- The Federal Reserve is investigating a service disruption, which has since been resolved, that delayed transactions Wednesday and Thursday on the central bank’s automated clearinghouse (ACH) system.
- Several banks, including Capital One, tweeted Thursday morning they were experiencing issues. This marks the second significant disruption to a Fed-run payments service this year. The FedWire interbank funds transfer service went down for about three hours April 1, according to Bloomberg. The Fed blamed the April outage on “an internal technical issue.”
- Service disruptions can cost banks both in monetary terms and in customer trust. Both Capital One and digital bank Chime experienced outages over the past two months. BB&T sued its hardware vendor, Hitachi Vantara, last month over a "catastrophic" outage that kept millions of customers from accessing the bank’s online, mobile, ATM and wire transfer services for 15 hours over several days in February 2018.
It is not clear how many banks were affected by this week’s Fed glitch, nor was the cause immediately apparent.
Banks send money to each other using the ACH network, which, according to the Fed's website, processes batches of electronic funds transfers such as payroll, Social Security benefits, tax refunds, corporate payments to vendors and utility payments.
"The FedACH Services application began experiencing a disruption on December 18 at 3:30 p.m.," according to a notification posted at 9:57 a.m. Eastern time Thursday on a Fed website. "Payment files and acknowledgments are flowing as of 7:40 a.m. on December 19," it said.
Officials added an update at 1:01 p.m. to confirm the issue had been resolved and to "apologize for the inconvenience and disruption this has caused to your operations."
"The FedACH service, which processes transactions for commercial banks, is currently operating normally after experiencing delays in processing yesterday afternoon and early this morning," Jean Tate, an Atlanta Fed spokeswoman, said in a statement emailed to Bloomberg on Thursday. "Some customers experienced delays in receiving confirmations of yesterday’s transactions. Federal Reserve technical staff continue to investigate the root cause of the issue."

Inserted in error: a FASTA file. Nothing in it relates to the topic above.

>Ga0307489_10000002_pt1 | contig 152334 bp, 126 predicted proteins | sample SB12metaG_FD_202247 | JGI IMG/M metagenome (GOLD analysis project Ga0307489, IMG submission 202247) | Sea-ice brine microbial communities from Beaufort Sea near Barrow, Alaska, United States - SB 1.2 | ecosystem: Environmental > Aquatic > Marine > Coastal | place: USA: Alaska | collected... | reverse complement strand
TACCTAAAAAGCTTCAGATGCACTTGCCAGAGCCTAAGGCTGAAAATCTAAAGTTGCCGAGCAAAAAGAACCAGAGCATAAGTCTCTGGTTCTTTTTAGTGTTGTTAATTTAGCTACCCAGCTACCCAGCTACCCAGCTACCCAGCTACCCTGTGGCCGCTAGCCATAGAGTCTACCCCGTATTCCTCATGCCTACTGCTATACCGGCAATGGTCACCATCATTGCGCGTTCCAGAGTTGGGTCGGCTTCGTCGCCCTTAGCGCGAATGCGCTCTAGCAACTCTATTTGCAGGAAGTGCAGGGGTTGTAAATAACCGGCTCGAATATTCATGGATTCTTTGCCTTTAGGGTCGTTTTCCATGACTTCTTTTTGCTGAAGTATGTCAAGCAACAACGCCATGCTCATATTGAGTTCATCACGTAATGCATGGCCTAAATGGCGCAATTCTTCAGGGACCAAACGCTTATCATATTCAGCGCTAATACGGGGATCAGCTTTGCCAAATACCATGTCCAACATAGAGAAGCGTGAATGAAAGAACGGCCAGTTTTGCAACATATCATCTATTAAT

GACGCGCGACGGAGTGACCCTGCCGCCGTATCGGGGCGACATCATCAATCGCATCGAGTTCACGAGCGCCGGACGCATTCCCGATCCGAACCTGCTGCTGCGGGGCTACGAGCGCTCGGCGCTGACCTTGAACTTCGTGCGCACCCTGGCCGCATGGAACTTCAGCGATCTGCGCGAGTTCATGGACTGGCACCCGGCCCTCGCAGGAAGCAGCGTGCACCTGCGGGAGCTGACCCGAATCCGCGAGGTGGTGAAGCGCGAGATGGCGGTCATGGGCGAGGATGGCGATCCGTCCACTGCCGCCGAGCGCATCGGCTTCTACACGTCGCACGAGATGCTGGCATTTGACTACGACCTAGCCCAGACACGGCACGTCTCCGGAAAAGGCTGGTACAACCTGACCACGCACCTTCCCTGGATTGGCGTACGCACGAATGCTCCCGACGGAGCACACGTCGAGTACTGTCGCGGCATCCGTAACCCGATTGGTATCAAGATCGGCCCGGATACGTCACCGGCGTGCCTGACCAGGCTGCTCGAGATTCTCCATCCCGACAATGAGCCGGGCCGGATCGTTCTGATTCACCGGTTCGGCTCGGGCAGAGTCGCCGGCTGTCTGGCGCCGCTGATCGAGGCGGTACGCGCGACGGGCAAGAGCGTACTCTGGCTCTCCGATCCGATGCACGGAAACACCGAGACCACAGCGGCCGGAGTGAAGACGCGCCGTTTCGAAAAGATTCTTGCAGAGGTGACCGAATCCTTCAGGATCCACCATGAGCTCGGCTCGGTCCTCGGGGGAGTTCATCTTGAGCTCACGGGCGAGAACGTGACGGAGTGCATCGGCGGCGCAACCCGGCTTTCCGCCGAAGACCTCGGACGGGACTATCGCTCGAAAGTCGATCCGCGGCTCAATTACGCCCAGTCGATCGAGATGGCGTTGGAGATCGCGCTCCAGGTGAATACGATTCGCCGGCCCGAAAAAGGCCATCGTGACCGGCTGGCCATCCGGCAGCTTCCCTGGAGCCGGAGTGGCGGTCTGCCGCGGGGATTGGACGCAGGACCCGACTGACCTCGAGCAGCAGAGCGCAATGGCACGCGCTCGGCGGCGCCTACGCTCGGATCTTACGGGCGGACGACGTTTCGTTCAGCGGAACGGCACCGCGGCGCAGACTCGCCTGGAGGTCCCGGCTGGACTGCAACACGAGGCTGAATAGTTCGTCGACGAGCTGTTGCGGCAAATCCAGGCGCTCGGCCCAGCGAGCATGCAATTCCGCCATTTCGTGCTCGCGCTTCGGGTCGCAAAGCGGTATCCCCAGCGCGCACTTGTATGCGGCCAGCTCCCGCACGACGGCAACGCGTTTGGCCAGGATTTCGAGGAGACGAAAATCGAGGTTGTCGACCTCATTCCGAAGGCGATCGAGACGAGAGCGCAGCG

The commercial service handled 58.5 million transactions a day on average last year, with an average value of $1,760, Bloomberg reported.
Service disruptions can cost individual banks, too. BB&T’s 2018 outage cost the bank "about $15 million in lower deposit service charges and about $5 million in higher operating expenses," CFO Daryl Bible told analysts during an April 2018 conference call, according to the Winston-Salem Journal. The bank has spent $300 million to build redundant data systems to prevent a similar outage, CEO Kelly King said, according to American Banker. It is seeking $75,000 in damages from Hitachi Vantara in its lawsuit, but a jury could increase that award.
Capital One's November outage came at a confluence of inconvenient times: a Friday, which is payday for many people — and the first day of the month, when many pay their bills. Customers voiced their frustrations on social media after being unable to make purchases or withdraw funds.
An October glitch at payments platform Galileo halted card transactions and ATM functionality at digital bank Chime and took down the bank’s website.
Fellow challenger bank Varo, which also uses Galileo, experienced minor processing delays because of the incident. But Varo CEO Colin Walsh told Banking Dive it was a net positive, as Chime customers may have brought their business to his company. "It impacted us in a good way," Walsh said. "We got a lot of new customers."